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Community and Q&A

Unvented cathedral ceiling and tongue and groove?

TNCave | Posted in General Questions on

Hello all,

We are breaking ground on our home in January and are currently getting the planned details worked out with our builder. We are in zone 4, and in a land with no codes.

Our house plan is spec’d for a ventilated cathedral ceiling, but our builder prefers unvented with closed cell foam. We are on a pretty tight budget, but attempting to build the best version of a pretty good house that we can. With closed cell in the roof, can we apply a tongue and groove ceiling without a backing or air barrier?  Or is there some reason to regulate air/vapor flow at the ceiling plane?

Thanks in advance for being an amazing resource.

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  1. user-723121 | | #1

    Why the spray foam and why an unvented roof assembly? I can tell you a T&G wood ceiling by itself leaks a lot of air. A blower door test along with a thermal scan will confirm this.

  2. Expert Member
    AKOS TOTH | | #2

    If your builder is paying for the cost of the closed cell, than there is nothing wrong with the plan. Since the SPF is both air and vapor barrier, you can install T&G over the SPF without any issues.

    For me SPF is a last resort type of solution, use it only when there is no other option. With a new build, it is always better to design it out of any assembly. The cost is high and not very environmentally friendly.

    If you are paying for the insulation costs, then a vented assembly with fluffy insulation is WAY cheaper (assuming a simple roof shape with soffit and ridge venting). You WILL need an air barrier before the T&G goes up. A layer of drywall is usually the easiest, one of the membrane type air barrier (ie Intello plus) would also work.

    One area to watch is near the ridge. If you are looking to leave part of the beam exposed, it is a hard to joint to air seal properly and can cause a lot of issues.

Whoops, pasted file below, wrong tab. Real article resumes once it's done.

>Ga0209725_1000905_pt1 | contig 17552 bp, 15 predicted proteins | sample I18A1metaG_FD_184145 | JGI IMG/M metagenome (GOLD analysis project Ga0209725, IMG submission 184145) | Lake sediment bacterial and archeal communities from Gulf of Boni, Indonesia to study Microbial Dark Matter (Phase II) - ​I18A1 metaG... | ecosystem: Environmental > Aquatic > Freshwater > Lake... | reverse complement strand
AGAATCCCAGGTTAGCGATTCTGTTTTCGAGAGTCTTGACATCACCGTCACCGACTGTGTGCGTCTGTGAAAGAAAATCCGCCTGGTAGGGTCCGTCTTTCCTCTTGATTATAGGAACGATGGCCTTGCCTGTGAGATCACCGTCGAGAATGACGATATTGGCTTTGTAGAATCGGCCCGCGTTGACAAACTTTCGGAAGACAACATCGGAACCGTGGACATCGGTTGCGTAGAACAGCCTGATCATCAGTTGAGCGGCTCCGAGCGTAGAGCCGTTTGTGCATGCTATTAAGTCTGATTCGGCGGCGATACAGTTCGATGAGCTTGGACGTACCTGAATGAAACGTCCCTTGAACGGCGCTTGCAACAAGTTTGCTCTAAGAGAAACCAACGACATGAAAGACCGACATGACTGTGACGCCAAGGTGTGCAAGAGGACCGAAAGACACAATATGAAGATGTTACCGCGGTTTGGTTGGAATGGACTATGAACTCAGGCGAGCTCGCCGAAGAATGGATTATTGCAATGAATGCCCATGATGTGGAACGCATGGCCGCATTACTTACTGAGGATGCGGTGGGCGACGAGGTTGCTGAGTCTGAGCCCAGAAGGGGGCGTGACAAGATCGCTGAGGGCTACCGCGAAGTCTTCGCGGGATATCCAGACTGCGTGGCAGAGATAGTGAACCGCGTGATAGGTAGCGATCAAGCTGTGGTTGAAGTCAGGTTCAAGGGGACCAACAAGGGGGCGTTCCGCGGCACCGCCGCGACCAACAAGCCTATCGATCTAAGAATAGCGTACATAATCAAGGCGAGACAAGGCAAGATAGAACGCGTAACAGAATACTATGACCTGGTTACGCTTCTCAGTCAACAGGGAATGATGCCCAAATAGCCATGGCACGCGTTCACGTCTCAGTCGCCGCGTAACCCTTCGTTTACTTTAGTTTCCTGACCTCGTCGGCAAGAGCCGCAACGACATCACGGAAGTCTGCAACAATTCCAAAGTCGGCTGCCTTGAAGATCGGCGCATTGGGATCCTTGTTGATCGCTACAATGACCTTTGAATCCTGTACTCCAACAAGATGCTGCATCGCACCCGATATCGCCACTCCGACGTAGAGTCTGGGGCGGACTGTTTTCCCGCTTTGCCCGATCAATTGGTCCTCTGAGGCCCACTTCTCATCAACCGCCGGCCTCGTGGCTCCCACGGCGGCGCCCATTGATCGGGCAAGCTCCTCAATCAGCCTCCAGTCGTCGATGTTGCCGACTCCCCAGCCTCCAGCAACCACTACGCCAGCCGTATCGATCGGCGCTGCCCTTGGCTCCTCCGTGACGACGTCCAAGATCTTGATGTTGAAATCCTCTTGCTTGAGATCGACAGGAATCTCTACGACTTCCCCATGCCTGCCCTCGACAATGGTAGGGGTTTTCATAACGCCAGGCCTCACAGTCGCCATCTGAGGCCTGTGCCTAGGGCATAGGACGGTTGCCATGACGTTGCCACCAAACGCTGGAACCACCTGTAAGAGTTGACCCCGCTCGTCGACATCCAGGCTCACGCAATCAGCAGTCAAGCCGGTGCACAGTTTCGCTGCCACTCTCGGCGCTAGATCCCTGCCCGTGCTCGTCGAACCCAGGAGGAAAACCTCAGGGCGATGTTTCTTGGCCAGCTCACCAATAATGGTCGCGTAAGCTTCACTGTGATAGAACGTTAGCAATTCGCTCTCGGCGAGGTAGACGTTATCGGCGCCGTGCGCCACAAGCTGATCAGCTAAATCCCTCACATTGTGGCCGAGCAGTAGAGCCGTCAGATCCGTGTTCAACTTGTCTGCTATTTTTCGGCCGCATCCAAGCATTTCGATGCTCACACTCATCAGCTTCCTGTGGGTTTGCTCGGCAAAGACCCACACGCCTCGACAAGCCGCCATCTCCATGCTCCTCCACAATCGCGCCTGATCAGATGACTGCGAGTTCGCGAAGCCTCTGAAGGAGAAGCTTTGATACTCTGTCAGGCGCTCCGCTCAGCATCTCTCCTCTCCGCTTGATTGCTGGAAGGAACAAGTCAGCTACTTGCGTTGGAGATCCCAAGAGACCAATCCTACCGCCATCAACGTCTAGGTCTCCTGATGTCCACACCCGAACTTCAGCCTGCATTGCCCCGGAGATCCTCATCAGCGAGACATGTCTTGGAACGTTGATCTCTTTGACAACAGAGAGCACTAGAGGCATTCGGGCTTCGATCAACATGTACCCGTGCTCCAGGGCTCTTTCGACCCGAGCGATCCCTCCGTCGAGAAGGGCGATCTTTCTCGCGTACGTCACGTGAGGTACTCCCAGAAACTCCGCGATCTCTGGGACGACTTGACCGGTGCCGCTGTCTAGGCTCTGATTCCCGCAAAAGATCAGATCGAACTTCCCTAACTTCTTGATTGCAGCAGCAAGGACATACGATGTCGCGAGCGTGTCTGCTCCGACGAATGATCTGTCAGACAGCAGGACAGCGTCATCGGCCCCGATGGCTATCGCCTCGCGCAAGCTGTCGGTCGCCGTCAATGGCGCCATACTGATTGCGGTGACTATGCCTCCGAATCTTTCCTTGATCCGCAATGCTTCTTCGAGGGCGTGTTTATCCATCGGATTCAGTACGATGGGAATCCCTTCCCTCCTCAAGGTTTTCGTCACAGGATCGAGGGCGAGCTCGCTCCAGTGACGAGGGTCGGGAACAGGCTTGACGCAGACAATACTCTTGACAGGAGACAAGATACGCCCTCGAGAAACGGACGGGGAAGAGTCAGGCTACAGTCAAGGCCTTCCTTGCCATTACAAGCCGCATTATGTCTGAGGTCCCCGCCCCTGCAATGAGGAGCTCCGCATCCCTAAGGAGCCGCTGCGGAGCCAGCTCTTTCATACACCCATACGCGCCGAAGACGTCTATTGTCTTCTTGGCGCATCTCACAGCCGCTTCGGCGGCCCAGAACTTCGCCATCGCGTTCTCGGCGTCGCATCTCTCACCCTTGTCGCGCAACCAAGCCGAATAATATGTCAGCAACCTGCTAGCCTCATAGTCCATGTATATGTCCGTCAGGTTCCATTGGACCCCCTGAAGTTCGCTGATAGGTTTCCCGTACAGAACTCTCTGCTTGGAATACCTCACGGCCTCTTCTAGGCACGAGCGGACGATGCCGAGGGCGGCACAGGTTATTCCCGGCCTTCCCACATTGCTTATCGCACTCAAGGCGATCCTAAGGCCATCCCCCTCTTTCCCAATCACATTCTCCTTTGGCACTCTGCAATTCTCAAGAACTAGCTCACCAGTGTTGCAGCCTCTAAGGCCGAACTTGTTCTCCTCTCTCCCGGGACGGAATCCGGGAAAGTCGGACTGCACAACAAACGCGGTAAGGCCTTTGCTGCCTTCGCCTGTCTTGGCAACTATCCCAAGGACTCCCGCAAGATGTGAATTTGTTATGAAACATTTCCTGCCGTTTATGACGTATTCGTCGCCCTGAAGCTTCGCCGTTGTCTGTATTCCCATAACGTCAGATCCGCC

3. TNCave | | #3

    We do have a very simple roof with no dormers etc. Construction is cost plus, so I’m paying for everything. Because we are in an area with no building codes, local builders are pretty unfamiliar with air sealing and general modern building science techniques. We are planning blower door testing and using Zip sheathing on the walls.

    I am not a builder, but the air sealing details of site built ventilation channels in an airtight envelope seems like there would be a lot of opportunity for mistakes or sloppiness, leading to poor performance. Especially in my environment, rural TN, where almost everything i’m asking for is new to our builder. And yes, we have interviewed a lot of builders. We ran quite a few off as soon as they heard “blower door test.” I’m not a fan of closed cell foam, but it is something our builder is familiar with, and it might be insurance against future moisture problems compared to a first-time attempt at a vented cathedral ceiling.

    A cutaway of our plans is attached and I’m open to alternative recommendations, but we are leaning toward CCF and I do want to be certain about the T&G at the ceiling plane.

    Thanks again.


  4. TNCave | | #4

    In addition, we have, so far, been unable to find a local insulation installer who does dense pack. That also limits our ceiling insulation options.


  5. DavidfromPNW | | #5

    I've read about t&g ceilings and see them on HGTV a lot when people are building their own home. I guess I must not be in the know, so maybe someone can inform me. Our house has 5/8" firecode drywall everywhere and we have two separate fire alarm systems that run independent of each other with one being monitored by a UL listed 3rd party with direct link to our Fire Department.

    Isn't t&g without drywall behind it a huge risk in the event of fire?

    1. TNCave | | #7

      We are only considering T&G on the cathedral ceiling, not anywhere with a floor above it.

  6. Expert Member
    Dana Dorsett | | #6

    With simple roof lines it's cheaper to do an unvented roof with exterior-side roofing polyiso and all-fiber in the rafter cavities. That can be made cheaper still if using reclaimed roofing foam at a fraction of the price of virgin stock foam. To duck under code-max U0.026 takes 6" of exterior foam board in 2 or 3 layers, held down by a 5/8" plywood nailer deck through screwed to the structural roof deck with 7.5-8" pancake head timber screws. The truss cavities could be left empty. An all-polyiso solution would then need a 1x8 facia board on the roof edges, which presents an aesthetic issue for some roof designs.